Carbohydrate Polymers 39 (1999) 109–117
Compositional features of polysaccharides from Aloe vera (Aloe barbadensis Miller) plant tissues ´ ´ Antoni Femenia*, Emma S. Sanchez, Susana Simal, Carmen Rossello ´ ´ Enginyeria Quımica, Departament de Quımica. Universitat de les Illes Balears, Ctra. Valldemossa km 7.5, 07071 Palma de Mallorca, Illes Balears, Spain Received 22 September 1998; received in revised form 27 October 1998; accepted 20 November 1998
Abstract A complete chemical characterisation of Aloe vera plant (Aloe barbadensis Miller) was carried out from the dissection of the plant whole leaves in ﬁlets and skin. In addition, a mucilaginous gel extracted from the ﬁlets was also characterised. Extraction with ethanol of lyophilised Aloe fractions (AIRs) allowed to concentrate the major fraction composed of carbohydrates up to 80%. The composition of the main type of polysaccharides present in the Aloe AIRs was determined. Mannose and cellulosic glucose were the major polysaccharide components in all AIRs, signiﬁcant amounts of pectic polysaccharides were also detected. Sequential extraction of polysaccharides present in Aloe vera plant portions, revealed that two main types of mannose-containing polymers were present in the Aloe vera plant. The polysaccharide detected in the ﬁlet and in the gel fractions corresponded to a storage polysaccharide located within the protoplast of the parenchymatous cells. Its structural and compositional features corresponded to the active polysaccharide known as acemannan. On the contrary, in the skin tissue, the mannosyl residues arose from a structural polysaccharide located within the cell wall matrix. Structural and compositional differences between both polymers were conﬁrmed by methylation analysis. The fact that acemannan is a reserve polysaccharide might help to explain most of the compositional variations reported in the literature for Aloe vera carbohydrates. Further, sequential extraction allowed us to identify several pectic polysaccharides, rich in uronic acids, with a composition similar to that of several antitumoral polymers found in different plant tissues. 1999 Elsevier Science Ltd. All rights reserved. Keywords: Aloe barbadensis; Polysaccharides; Bioactive polymers; Cell walls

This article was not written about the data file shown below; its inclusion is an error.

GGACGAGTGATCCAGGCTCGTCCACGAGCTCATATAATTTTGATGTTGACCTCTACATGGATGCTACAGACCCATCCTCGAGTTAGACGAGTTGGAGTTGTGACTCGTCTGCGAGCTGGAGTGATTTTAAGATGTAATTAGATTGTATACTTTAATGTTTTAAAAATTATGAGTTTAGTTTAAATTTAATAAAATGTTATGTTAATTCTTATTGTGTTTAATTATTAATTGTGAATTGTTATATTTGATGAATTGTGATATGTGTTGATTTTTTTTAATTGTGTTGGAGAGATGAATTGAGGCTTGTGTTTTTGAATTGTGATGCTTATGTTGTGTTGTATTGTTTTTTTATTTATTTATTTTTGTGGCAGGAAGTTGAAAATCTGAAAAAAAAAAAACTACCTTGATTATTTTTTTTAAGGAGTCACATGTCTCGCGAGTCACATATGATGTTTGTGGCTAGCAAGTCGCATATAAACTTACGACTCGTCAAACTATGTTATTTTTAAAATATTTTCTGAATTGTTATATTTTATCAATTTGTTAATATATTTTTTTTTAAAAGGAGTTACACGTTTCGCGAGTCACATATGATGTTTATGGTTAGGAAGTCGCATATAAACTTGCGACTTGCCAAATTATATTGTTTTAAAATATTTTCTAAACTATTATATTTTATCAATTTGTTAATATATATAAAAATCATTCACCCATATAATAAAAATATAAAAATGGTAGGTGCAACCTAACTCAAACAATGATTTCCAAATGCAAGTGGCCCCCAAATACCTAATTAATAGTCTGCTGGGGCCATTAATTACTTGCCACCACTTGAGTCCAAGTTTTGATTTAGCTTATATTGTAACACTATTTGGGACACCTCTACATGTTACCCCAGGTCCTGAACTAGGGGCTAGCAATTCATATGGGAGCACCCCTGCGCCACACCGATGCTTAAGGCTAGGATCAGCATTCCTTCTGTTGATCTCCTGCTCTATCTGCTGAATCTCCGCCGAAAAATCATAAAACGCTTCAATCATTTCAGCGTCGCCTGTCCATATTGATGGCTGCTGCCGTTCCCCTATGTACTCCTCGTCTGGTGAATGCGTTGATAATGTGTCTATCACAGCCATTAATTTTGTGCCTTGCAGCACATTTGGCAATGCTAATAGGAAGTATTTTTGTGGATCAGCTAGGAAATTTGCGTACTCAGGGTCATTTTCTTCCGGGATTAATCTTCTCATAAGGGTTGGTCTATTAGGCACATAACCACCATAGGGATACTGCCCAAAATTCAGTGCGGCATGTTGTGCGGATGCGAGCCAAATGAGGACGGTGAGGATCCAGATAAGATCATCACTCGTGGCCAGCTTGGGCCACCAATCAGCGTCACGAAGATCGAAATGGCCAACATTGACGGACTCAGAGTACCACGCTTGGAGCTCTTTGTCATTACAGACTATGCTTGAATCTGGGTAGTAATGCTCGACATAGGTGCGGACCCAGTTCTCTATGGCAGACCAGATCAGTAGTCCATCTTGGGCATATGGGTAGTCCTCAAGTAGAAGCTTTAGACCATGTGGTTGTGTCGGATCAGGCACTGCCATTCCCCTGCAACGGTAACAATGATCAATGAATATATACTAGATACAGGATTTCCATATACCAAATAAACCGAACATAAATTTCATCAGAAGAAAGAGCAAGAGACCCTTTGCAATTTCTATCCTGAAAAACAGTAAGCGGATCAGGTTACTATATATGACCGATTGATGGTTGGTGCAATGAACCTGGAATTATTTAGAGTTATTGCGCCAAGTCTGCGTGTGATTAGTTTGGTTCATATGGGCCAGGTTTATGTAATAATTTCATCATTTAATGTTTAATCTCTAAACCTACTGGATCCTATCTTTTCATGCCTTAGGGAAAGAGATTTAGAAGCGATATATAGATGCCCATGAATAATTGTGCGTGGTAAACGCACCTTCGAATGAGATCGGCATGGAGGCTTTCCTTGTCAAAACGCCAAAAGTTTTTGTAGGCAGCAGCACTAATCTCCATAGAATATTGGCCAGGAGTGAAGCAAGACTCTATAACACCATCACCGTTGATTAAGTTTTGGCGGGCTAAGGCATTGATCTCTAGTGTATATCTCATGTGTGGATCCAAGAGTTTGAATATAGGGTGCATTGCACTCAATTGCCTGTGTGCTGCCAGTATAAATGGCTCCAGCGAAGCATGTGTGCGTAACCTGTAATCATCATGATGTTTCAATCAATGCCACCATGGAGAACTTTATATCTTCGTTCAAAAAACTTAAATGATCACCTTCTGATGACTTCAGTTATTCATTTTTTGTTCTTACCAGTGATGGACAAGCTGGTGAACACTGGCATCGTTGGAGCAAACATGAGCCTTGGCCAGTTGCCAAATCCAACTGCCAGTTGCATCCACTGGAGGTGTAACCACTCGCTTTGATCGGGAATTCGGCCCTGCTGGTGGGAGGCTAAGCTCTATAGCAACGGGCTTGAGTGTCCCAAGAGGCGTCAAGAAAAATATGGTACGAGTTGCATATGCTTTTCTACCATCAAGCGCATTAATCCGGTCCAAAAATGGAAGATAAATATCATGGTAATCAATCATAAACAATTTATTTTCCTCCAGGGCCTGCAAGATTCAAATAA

1. Introduction Aloe vera (Aloe barbadensis Miller) is a perennial plant with turgid green leaves joined at the stem in a rosette pattern. Aloe leaves are formed by a thick epidermis (skin) covered with cuticles surrounding the mesophyll, which can be differentiated into chlorenchyma cells and thinner walled cells forming the parenchyma (ﬁlet). The parenchyma cells contain a transparent mucilaginous jelly which is referred to as Aloe vera gel. Aloe vera has enjoyed a long history of lay acceptance as possessing curative or healing qualities (Coats and Ahola, 1979; Davis et al., 1994; Visuthikosol et al., 1995) and it has been featured extensively in the area of dermatology, especially for treating radiation-caused skin conditions (Davis et al., 1989; Kaufman et al., 1989). The body of scientiﬁc literature documenting medical applications in digestive problems, as a virucidal, bactericidal, and a fungicidal * Corresponding author. E-mail address: email@example.com (A. Femenia) 0144-8617/99/$ - see front matter PII: S0144-861 7(98)00163-5
agent and in gynaecological conditions is also extensive (Grindlay and Reynolds, 1986; Shelton, 1991). According to the literature, the chemical composition of Aloe plants is largely dependant on the species analysed. A prominent feature of Aloe vera ﬁlet is its high water content, ranging from 98.5% to 99.5% of fresh matter. More than 60% of the remaining solid being made up of polysaccharides (McAnalley, 1993). Presently, the controversy over the identity of the active substance(s) in Aloe vera has not been settled. It is therefore important to clearly distinguish between the composition of the different parts which form the Aloe vera plant. There is...
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